The importance of electrolytes in hydration is nothing new. Electrolytes are essential minerals responsible for regulating the balance of fluids in the body. They don't add hydration themselves, but they help your body maximize the efficiency of your fluids so you're properly hydrated and for longer. The electrolytes in milk are especially helpful after an intense workout. When you sweat, you lose electrolytes, so drinking milk is a good way to replenish what you've lost.
Are Non-Dairy, Plant-Based Milks as Hydrating?
People avoid cow's milk for a variety of reasons: a vegan lifestyle, allergies, intolerance, personal taste preference, and the list goes on. Some of the most popular plant-based milks include almond milk, soy milk, and oat milk. Each option has long been compared to milk, and all have their pros and cons (read this handy non-dairy milk explainer for more).
But do non-dairy options like almond milk or oat milk boast the same hydrating power as cow milk? The answer is yes, to some degree.
Non-dairy alternatives have a high water content, but don't always offer as many replenishing nutrients.
Generally, "non-dairy milk alternatives also tend to contain higher percentages of water," says registered dietitian Tia Glover, R.D., which in some ways gives plant-based milk the upper hand in terms of hydration. For example, soy milk contains about 92 percent water, oat milk about 91 percent, and almond milk about 97 percent." This is in comparison to non-fat (skim) cow's milk, which contains about 90 percent water, and whole cow's milk, which contains about 87 percent water.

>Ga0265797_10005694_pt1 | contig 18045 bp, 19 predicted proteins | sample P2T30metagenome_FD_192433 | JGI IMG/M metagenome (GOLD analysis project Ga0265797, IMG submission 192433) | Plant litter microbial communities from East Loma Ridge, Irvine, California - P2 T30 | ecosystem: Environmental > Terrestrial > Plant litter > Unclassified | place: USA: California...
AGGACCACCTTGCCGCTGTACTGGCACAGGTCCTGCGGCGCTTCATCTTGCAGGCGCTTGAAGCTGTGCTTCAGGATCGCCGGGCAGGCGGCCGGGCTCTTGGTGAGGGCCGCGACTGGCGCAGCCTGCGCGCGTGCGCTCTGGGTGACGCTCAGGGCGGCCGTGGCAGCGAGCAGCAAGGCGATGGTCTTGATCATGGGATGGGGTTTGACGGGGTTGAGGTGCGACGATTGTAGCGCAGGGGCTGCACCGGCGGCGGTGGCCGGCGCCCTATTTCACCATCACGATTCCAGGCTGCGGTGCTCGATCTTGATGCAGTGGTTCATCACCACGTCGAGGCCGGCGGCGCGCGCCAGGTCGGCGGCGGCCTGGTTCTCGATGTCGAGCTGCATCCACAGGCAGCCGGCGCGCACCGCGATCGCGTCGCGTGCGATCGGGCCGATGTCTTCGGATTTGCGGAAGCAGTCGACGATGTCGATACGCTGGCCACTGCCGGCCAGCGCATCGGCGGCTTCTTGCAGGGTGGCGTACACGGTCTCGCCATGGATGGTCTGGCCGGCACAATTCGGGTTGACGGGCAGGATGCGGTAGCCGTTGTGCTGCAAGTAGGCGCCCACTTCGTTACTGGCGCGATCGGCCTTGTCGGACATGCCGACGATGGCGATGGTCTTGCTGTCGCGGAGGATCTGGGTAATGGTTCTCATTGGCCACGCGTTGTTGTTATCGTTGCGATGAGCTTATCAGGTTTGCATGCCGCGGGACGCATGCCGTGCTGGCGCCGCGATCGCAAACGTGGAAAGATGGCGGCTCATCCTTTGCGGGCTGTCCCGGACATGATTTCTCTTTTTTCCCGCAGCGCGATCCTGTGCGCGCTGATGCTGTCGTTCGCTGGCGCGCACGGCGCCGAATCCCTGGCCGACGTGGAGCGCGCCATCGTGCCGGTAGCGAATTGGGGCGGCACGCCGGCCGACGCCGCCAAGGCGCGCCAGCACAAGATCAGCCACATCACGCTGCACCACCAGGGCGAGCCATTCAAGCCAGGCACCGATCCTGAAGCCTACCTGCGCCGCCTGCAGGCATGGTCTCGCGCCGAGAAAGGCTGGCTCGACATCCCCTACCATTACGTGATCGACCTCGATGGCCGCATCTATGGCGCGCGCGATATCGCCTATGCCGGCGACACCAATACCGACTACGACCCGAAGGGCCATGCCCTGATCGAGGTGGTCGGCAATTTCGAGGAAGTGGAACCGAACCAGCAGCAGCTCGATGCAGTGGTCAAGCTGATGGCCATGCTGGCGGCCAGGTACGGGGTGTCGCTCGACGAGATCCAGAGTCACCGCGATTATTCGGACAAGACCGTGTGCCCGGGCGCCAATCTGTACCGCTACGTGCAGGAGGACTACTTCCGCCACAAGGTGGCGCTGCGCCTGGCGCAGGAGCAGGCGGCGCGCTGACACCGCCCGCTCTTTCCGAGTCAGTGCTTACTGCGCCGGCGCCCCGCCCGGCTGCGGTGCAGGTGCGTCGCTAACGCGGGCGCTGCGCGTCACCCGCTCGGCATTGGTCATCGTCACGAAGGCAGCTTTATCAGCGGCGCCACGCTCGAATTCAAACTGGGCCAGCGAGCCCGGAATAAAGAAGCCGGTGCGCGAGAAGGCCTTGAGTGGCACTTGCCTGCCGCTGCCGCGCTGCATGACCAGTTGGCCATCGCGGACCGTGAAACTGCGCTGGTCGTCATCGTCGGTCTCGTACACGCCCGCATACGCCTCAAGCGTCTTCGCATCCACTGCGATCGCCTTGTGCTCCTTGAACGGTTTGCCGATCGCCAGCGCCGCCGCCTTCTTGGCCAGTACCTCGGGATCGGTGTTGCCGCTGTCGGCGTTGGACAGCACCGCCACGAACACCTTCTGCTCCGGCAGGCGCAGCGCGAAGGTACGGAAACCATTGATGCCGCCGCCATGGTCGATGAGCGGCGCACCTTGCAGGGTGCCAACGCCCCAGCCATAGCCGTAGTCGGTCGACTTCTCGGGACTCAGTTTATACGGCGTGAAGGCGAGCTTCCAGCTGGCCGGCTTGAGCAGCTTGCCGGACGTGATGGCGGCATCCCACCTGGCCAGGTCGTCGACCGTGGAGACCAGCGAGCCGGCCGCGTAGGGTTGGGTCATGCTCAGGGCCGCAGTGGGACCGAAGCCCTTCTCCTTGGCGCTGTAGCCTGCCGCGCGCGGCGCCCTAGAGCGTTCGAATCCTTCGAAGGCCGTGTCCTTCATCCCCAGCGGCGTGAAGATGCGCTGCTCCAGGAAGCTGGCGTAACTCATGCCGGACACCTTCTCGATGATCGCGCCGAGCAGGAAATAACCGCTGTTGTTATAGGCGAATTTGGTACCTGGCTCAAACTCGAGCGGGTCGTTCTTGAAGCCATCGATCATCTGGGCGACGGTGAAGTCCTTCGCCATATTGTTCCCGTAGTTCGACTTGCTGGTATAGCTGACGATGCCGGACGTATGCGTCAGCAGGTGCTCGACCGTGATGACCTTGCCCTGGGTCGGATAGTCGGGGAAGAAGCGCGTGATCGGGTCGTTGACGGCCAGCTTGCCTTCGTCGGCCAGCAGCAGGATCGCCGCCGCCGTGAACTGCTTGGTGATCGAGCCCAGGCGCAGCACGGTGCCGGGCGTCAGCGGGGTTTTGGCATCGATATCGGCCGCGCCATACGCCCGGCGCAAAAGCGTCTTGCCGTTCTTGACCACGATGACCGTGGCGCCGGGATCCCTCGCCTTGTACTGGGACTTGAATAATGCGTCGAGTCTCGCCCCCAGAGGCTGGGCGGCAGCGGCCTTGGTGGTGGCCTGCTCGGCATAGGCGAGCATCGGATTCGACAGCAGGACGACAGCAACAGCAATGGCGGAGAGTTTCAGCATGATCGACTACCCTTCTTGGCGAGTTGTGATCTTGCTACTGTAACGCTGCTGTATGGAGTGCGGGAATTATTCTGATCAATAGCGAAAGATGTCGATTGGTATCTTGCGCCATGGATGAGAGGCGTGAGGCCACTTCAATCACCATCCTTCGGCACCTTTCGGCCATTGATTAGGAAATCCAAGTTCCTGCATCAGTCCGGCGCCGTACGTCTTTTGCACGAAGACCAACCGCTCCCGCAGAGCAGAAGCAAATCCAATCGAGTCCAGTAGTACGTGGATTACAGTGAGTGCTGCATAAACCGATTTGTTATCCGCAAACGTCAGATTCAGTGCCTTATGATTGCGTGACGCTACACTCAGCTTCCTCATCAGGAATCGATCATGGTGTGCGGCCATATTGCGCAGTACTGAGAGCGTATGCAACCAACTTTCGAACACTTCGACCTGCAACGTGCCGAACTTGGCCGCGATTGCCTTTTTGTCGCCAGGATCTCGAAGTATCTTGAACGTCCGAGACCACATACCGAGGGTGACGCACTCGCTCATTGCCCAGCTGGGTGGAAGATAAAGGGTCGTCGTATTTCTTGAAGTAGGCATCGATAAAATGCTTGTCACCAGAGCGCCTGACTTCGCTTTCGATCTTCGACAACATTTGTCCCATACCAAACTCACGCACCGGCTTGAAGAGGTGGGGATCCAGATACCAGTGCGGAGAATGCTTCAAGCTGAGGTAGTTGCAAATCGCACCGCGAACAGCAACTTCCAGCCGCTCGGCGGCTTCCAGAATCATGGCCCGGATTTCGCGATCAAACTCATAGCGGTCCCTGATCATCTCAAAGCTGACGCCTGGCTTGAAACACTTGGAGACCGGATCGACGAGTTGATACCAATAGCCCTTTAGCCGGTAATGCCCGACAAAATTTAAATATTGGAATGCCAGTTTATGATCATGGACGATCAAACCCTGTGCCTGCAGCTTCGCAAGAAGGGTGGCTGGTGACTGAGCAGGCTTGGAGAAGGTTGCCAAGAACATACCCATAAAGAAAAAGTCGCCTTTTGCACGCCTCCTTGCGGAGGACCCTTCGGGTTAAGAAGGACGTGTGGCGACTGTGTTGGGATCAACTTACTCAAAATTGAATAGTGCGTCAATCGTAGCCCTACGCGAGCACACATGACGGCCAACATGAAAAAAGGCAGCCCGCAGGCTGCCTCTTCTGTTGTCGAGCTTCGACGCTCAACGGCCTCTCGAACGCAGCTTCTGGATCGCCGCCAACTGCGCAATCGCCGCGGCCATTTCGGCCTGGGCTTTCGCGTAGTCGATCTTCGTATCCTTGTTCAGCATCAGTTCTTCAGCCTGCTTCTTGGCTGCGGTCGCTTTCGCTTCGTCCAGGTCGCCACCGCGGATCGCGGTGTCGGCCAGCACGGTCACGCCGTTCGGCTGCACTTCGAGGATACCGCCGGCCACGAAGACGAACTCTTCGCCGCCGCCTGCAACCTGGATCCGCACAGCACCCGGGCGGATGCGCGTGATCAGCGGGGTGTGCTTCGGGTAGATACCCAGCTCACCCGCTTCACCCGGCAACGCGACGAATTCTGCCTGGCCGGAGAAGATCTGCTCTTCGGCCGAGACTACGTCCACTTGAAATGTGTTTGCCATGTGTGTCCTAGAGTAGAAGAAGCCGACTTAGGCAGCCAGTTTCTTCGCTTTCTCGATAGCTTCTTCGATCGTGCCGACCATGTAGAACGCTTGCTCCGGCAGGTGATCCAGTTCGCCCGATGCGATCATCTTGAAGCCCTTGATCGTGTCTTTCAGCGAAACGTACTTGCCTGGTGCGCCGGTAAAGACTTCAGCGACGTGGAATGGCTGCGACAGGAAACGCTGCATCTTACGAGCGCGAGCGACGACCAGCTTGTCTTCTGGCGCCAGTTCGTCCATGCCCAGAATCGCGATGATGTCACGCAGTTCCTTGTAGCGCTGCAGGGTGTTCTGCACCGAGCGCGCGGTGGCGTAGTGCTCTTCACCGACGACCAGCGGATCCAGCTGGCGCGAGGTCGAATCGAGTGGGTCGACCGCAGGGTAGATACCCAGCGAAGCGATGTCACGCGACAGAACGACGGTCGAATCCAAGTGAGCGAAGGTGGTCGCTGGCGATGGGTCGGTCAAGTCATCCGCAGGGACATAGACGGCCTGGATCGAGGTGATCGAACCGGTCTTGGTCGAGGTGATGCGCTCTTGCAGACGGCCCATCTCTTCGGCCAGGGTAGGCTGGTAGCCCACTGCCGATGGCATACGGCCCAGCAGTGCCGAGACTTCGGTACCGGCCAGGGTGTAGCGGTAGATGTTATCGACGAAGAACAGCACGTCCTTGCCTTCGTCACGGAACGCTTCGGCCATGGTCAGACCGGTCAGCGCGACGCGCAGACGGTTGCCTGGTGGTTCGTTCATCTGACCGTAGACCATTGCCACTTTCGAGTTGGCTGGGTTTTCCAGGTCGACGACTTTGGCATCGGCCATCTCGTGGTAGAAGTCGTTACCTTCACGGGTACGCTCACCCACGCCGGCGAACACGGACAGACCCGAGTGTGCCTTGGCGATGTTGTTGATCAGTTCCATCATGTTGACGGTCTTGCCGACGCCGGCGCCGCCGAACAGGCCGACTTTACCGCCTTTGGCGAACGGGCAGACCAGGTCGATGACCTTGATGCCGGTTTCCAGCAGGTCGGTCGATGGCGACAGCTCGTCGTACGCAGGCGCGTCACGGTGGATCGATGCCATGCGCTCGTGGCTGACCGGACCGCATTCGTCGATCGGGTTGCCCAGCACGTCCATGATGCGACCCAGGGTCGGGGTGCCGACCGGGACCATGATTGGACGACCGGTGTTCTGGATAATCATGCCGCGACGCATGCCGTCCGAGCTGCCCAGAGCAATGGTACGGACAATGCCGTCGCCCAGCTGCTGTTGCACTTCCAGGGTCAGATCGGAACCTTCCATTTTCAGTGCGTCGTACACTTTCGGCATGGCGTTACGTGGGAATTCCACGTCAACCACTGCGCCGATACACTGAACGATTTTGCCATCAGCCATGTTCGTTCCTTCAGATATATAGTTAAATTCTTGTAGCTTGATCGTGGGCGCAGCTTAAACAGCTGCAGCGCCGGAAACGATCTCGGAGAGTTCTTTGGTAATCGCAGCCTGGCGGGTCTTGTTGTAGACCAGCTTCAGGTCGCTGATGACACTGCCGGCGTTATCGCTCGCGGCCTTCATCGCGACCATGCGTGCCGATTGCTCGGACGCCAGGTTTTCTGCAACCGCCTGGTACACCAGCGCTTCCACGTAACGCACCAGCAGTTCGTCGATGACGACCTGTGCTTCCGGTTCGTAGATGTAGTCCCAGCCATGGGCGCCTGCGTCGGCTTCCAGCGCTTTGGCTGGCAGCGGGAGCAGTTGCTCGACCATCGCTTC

However, as mentioned, water content isn't the only indication of how hydrating something is—its nutritional makeup is also important. Milk is a great source of hydration-promoting electrolytes, carbohydrates, protein, and fat. Plant-based milks can certainly contain these nutrients as well, but in order to achieve comparable hydration results, you have to do your due diligence to choose a non-dairy substitute that's fortified with the same nutritional properties as cow's milk.